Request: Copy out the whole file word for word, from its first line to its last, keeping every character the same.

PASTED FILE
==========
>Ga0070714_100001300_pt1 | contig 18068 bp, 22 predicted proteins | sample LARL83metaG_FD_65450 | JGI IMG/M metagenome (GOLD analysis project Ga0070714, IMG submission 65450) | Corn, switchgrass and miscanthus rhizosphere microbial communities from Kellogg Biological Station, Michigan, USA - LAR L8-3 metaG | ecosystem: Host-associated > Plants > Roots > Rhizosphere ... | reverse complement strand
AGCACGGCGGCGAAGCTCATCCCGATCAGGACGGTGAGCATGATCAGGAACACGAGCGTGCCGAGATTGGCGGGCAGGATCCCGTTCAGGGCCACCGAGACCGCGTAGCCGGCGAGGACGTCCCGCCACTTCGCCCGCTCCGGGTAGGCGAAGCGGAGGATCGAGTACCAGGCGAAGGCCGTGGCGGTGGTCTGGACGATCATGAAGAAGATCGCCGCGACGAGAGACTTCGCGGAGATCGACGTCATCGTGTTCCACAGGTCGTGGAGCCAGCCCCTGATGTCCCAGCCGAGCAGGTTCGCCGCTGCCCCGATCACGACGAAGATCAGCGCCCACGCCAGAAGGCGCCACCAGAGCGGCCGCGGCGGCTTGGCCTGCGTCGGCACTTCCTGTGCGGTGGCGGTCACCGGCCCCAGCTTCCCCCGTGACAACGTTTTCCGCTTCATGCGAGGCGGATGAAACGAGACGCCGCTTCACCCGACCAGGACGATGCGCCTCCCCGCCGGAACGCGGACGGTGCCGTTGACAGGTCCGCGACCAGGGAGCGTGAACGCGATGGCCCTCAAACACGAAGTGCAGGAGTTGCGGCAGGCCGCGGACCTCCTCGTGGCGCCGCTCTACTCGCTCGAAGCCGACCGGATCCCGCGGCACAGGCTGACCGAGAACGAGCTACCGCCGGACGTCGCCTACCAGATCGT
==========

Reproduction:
>Ga0070714_100001300_pt1 | contig 18068 bp, 22 predicted proteins | sample LARL83metaG_FD_65450 | JGI IMG/M metagenome (GOLD analysis project Ga0070714, IMG submission 65450) | Corn, switchgrass and miscanthus rhizosphere microbial communities from Kellogg Biological Station, Michigan, USA - LAR L8-3 metaG | ecosystem: Host-associated > Plants > Roots > Rhizosphere ... | reverse complement strand
AGCACGGCGGCGAAGCTCATCCCGATCAGGACGGTGAGCATGATCAGGAACACGAGCGTGCCGAGATTGGCGGGCAGGATCCCGTTCAGGGCCACCGAGACCGCGTAGCCGGCGAGGACGTCCCGCCACTTCGCCCGCTCCGGGTAGGCGAAGCGGAGGATCGAGTACCAGGCGAAGGCCGTGGCGGTGGTCTGGACGATCATGAAGAAGATCGCCGCGACGAGAGACTTCGCGGAGATCGACGTCATCGTGTTCCACAGGTCGTGGAGCCAGCCCCTGATGTCCCAGCCGAGCAGGTTCGCCGCTGCCCCGATCACGACGAAGATCAGCGCCCACGCCAGAAGGCGCCACCAGAGCGGCCGCGGCGGCTTGGCCTGCGTCGGCACTTCCTGTGCGGTGGCGGTCACCGGCCCCAGCTTCCCCCGTGACAACGTTTTCCGCTTCATGCGAGGCGGATGAAACGAGACGCCGCTTCACCCGACCAGGACGATGCGCCTCCCCGCCGGAACGCGGACGGTGCCGTTGACAGGTCCGCGACCAGGGAGCGTGAACGCGATGGCCCTCAAACACGAAGTGCAGGAGTTGCGGCAGGCCGCGGACCTCCTCGTGGCGCCGCTCTACTCGCTCGAAGCCGACCGGATCCCGCGGCACAGGCTGACCGAGAACGAGCTACCGCCGGACGTCGCCTACCAGATCGT